Recovering the Whole Gospel of Reconciliation

By Dick Loizeaux

“All this is from God, who reconciled us to himself through Christ and gave us the ministry of reconciliation.”
(2 Corinthians 5:18)

Just hearing the words gets our hearts pumping to reconcile people to God through Jesus, doesn’t it? That is our calling. We love being ministers of reconciliation for God!

But the Bible doesn’t let our task end there. You see, reconciliation with Jesus is supposed to flow through our lives so that we also reconcile with each other. Reconciliation with God is supposed to result in reconciliation with God’s people.

Who says? Jesus in Matthew 5:23-24 when he points out reconciliation with your brother is a precondition of true worship. Or when he says that the whole law is loving God (reconciliation with God) and loving your neighbor as yourself (reconciliation with others).

So it hurts to admit that for many years as a Pastor I avoided doing interpersonal reconciliation. Too messy and unpredictable.  Too easy for me to get bruised in the brawl. As long as they weren’t doing bodily harm to each other in the church lobby I had more important things to do, right? Or did I?

Is it possible sometimes outsiders have a hard time believing our message of reconciliation to God because they see our lack of reconciliation to each other? Is it possible our gospel of reconciliation to a God they cannot see is only believable when supported by our demonstration of reconciliation to people who they can see?

In Colossians 3:12-15 the apostle Paul tells us just how important interpersonal reconciliation is to God: “Since God chose you to be the holy people whom he loves, you must clothe yourselves with tenderhearted mercy, kindness, humility, gentleness, and patience. You must make allowance for each other’s faults and forgive the person who offends you. Remember, the Lord forgave you, so you must forgive others. And the most important piece of clothing you must wear is love. Love is what binds us all together in perfect harmony. And let the peace that comes from Christ rule in your hearts. For as members of one body you are all called to live in peace.”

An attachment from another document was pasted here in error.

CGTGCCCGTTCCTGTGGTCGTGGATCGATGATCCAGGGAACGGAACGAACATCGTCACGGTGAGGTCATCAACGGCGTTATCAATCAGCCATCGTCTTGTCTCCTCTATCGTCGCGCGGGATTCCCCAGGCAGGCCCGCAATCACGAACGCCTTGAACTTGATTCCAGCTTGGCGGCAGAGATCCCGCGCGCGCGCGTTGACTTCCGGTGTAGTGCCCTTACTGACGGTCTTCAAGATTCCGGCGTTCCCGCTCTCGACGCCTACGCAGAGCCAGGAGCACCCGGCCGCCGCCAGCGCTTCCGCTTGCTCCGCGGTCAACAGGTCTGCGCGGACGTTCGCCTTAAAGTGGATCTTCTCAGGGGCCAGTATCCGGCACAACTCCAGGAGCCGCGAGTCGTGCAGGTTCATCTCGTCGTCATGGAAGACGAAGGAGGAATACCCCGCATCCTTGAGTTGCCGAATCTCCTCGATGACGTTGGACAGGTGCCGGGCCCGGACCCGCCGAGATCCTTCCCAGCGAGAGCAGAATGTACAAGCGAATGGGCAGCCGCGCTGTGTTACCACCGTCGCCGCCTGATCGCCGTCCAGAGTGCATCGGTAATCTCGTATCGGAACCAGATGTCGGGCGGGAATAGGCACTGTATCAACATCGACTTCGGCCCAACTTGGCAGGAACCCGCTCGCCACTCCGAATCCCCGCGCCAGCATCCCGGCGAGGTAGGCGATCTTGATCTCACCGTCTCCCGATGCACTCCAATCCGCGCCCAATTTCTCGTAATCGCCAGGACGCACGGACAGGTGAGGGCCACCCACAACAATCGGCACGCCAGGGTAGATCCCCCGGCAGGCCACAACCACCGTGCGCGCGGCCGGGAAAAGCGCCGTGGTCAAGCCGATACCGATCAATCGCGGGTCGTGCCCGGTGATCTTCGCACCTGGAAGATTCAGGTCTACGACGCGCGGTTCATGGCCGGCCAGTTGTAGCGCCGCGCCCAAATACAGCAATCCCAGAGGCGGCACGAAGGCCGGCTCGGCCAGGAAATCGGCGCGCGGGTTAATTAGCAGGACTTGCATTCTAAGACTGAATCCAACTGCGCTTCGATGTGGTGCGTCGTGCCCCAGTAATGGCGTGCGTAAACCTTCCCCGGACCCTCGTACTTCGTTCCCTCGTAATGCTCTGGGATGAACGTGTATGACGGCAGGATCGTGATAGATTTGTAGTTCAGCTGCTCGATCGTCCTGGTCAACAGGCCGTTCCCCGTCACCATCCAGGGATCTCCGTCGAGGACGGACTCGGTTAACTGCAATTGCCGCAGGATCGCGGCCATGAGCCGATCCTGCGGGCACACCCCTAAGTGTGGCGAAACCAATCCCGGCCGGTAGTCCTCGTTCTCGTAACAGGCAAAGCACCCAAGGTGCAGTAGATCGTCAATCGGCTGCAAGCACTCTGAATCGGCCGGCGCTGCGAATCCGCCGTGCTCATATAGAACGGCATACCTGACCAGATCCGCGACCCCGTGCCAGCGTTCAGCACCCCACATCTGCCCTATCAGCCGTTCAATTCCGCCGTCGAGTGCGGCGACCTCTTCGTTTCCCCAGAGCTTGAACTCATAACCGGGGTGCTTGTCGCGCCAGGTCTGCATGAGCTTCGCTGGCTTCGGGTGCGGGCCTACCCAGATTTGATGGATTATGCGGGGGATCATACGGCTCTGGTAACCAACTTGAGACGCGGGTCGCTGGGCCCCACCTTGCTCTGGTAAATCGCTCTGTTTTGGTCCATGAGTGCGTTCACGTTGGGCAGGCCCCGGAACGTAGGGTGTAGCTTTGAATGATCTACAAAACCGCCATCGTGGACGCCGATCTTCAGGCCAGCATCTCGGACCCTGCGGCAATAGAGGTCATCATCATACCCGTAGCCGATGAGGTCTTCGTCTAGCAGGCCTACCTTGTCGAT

Did you notice the three “musts” and one “calling”? Interpersonal reconciliation doesn’t sound optional, does it? Reconciliation with Jesus is supposed to make us into people who reconcile like Jesus.  So how can you and I build churches where reconciliation is a way of life? Here are some ideas:

1. Confess the failure of you and/or your leadership team to create a culture where reconciliation is a priority. Ask God for the courage to step into situations where reconciliation is biblically required.

2. Include a general process for resolution of disputes in your By-Laws. Make sure your Membership Covenant requires that members will abide by that process. For a sample see, disputes.

3. Arrange for conciliation training, such as the Peacemakers Process (, for you, your staff and leadership team. Peacemakers has several helpful programs. A local counselor who is trained in their process can equip your leaders, or you can purchase their materials.

4. Have your leaders take the “Conflict Styles Assessment” and talk about the practical implications. (

5. Make sure at least one person on your staff and board is the kind of person who wades into conflict rather than backs away from conflict. If you don’t have that person, then become that person yourself. If you do have that person, free them up from other responsibilities to focus on this critical area.